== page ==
Removal of resin and fatty acids from pulp mill wastewater streams
Makris, Stephen P. (Stephen Paul)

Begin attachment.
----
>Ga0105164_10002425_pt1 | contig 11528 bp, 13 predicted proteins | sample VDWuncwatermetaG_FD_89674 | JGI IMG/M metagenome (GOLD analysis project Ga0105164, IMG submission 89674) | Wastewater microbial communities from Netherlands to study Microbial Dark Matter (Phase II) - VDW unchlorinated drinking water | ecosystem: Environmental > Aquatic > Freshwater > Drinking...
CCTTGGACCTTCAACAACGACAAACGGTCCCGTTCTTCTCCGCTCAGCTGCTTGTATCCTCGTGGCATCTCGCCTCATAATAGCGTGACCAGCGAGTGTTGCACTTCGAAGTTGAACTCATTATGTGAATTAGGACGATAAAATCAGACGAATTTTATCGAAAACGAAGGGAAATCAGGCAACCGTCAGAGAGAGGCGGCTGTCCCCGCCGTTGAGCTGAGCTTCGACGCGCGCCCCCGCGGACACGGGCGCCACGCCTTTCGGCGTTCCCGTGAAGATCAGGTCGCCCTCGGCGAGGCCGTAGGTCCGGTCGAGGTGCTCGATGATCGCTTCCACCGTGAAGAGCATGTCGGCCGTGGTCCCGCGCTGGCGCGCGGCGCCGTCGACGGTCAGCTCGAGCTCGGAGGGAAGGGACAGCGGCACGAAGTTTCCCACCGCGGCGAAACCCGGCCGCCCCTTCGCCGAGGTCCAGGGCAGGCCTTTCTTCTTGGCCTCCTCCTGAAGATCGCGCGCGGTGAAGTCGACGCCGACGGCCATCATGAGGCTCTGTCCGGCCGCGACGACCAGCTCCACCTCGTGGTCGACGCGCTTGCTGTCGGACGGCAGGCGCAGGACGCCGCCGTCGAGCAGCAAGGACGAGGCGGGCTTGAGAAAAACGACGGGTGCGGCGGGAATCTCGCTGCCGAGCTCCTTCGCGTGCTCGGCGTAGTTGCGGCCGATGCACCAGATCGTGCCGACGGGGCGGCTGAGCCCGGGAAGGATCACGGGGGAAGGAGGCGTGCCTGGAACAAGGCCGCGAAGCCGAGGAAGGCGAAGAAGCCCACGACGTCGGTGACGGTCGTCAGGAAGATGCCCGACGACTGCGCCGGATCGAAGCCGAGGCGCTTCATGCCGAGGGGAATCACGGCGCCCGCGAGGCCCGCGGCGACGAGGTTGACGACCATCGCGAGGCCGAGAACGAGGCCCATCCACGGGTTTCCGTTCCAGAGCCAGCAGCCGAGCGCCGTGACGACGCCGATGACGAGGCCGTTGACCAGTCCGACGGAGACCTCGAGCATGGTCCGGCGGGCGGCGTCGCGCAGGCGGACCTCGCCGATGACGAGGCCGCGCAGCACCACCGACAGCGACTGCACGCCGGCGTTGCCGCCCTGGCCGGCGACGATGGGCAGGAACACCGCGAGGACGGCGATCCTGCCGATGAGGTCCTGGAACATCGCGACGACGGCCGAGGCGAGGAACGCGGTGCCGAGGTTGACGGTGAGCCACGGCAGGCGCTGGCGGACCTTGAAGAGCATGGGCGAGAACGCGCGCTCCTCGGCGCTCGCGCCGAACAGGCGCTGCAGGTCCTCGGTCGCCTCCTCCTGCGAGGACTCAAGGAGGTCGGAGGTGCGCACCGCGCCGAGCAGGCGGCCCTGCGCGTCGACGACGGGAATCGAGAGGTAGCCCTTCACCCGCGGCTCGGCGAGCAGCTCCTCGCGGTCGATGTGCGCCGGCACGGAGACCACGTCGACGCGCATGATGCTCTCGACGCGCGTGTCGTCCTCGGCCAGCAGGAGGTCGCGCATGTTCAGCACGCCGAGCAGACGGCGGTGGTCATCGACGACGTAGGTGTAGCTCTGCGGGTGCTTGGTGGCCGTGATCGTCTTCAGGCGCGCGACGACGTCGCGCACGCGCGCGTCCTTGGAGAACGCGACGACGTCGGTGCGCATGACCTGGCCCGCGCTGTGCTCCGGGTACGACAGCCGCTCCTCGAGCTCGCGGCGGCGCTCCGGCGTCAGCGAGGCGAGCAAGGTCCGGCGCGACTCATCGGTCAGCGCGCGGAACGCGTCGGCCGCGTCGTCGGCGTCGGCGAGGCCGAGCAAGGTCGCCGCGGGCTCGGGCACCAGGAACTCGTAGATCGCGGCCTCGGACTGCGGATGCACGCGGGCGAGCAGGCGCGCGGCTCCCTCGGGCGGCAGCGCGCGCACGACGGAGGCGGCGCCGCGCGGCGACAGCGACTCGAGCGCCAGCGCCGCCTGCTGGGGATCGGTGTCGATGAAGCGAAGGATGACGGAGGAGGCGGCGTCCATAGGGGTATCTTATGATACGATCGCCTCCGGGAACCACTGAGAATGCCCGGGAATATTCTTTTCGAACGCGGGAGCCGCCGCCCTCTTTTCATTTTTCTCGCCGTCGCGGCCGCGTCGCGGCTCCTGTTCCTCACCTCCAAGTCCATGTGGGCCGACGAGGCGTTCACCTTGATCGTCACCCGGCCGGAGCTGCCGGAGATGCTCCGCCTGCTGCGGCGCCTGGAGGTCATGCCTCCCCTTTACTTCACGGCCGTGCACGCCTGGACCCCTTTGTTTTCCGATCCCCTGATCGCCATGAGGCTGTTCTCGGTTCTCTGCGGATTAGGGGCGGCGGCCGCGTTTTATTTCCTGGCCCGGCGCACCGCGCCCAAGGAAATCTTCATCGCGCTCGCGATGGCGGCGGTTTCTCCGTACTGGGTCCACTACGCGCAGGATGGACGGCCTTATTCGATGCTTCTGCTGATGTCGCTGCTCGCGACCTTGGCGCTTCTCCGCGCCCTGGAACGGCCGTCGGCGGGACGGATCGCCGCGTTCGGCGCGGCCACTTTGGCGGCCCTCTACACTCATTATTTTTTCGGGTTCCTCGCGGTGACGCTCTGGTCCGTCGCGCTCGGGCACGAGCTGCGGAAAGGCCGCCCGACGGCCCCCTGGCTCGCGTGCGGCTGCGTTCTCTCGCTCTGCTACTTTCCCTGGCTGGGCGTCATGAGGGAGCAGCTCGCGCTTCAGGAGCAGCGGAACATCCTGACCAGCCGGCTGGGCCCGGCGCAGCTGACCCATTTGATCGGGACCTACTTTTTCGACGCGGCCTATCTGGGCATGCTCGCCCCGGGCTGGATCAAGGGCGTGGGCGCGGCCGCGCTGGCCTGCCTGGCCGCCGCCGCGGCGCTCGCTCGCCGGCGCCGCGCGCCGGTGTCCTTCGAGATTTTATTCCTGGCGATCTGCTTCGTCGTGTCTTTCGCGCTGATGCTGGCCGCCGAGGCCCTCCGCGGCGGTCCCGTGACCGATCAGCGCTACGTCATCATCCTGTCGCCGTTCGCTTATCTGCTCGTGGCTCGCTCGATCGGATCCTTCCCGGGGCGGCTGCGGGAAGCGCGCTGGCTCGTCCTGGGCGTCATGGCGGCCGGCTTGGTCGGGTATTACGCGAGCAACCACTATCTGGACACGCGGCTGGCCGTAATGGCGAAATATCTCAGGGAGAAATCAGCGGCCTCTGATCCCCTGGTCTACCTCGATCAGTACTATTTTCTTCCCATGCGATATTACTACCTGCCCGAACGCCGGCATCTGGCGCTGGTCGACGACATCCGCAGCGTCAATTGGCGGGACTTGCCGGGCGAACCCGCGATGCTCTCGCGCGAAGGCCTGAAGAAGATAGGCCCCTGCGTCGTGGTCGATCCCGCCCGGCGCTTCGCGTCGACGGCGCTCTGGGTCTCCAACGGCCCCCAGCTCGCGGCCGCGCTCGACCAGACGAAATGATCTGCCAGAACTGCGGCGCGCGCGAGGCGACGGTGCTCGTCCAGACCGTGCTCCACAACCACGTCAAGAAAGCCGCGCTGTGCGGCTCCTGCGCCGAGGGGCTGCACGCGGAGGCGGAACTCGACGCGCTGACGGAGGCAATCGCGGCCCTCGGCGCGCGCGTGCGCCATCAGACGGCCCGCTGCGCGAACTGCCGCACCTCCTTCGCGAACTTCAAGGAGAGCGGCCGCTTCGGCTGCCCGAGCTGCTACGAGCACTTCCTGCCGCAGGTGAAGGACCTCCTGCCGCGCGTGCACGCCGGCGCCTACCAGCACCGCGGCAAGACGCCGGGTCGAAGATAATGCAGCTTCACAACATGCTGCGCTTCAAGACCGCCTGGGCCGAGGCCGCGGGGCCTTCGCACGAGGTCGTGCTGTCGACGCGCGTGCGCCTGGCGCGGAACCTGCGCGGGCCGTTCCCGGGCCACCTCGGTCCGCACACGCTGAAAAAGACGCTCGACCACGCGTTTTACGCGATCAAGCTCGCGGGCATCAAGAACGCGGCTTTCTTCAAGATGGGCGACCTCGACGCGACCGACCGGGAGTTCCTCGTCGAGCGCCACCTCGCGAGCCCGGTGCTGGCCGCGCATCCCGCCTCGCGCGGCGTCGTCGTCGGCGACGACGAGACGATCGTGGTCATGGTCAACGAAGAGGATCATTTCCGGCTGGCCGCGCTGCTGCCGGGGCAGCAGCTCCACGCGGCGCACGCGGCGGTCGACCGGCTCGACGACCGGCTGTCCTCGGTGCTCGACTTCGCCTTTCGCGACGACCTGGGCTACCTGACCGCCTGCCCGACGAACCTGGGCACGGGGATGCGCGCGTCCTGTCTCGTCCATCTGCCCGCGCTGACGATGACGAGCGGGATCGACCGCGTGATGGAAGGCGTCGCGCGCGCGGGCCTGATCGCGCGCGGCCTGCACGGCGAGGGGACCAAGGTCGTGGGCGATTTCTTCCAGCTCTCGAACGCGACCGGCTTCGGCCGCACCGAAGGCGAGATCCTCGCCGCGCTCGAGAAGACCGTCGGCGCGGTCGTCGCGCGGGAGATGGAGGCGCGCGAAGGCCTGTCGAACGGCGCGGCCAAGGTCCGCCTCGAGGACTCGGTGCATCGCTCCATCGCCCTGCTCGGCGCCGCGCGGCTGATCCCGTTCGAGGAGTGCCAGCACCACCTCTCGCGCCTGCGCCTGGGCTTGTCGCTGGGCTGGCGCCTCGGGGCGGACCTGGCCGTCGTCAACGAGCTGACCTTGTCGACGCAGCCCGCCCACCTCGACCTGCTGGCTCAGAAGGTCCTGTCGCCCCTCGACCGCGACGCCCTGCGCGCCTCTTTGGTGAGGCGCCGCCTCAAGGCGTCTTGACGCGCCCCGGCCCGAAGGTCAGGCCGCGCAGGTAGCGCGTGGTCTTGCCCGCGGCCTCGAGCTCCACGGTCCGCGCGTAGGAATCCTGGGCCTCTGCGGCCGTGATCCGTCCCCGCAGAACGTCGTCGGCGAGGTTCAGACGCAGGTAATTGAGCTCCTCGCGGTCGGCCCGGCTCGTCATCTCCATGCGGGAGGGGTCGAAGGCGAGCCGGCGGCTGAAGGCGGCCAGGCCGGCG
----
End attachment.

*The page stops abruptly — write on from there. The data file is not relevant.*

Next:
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Resin and fatty acids (RFA) are predominantly components of coniferous trees having the natural function of protecting against microbial damage. These compounds are released from wood during the pulping process and a fraction reaches the wastewater treatment system. RFA are acutely toxic to aquatic organisms at concentrations on the order of parts per million, and their presence has been linked to toxicity outbreaks in receiving waters following process upsets. The chronic toxicity of resin and fatty acids in complex effluent matrices is poorly understood. Furthermore, the role of hydrophobic, pulp-derived solids as a removal pathway from wastewater streams has not been comprehensively studied. The objectives of this dissertation have been to quantify the relationship between resin and fatty acid concentration and chronic toxicity and to determine the role of partitioning in the removal of these compounds from pulp mill wastewater streams. Field and laboratory studies were conducted to measure toxicity using the Microtox™ whole effluent toxicity and Ceriodaphnia dubia 7-day, survival and reproduction bioassays. One resin acid in particular, dehydroabietic acid, was found to account for a significant fraction of final effluent chronic toxicity. Dissolved and sorbed RFA concentrations were quantified by solvent extraction, methyl ester derivatization, and GC-FID analysis. Partitioning to suspended solids was found to be a major removal pathway for the RFA from the effluent treatment system. A kinetic model for flotation was applied and compared to experimental data. Flotation was found to be effective at selectively removing RFA bound to pulp-derived solids from pulp mill and bleach plant sewers at moderate to high pH.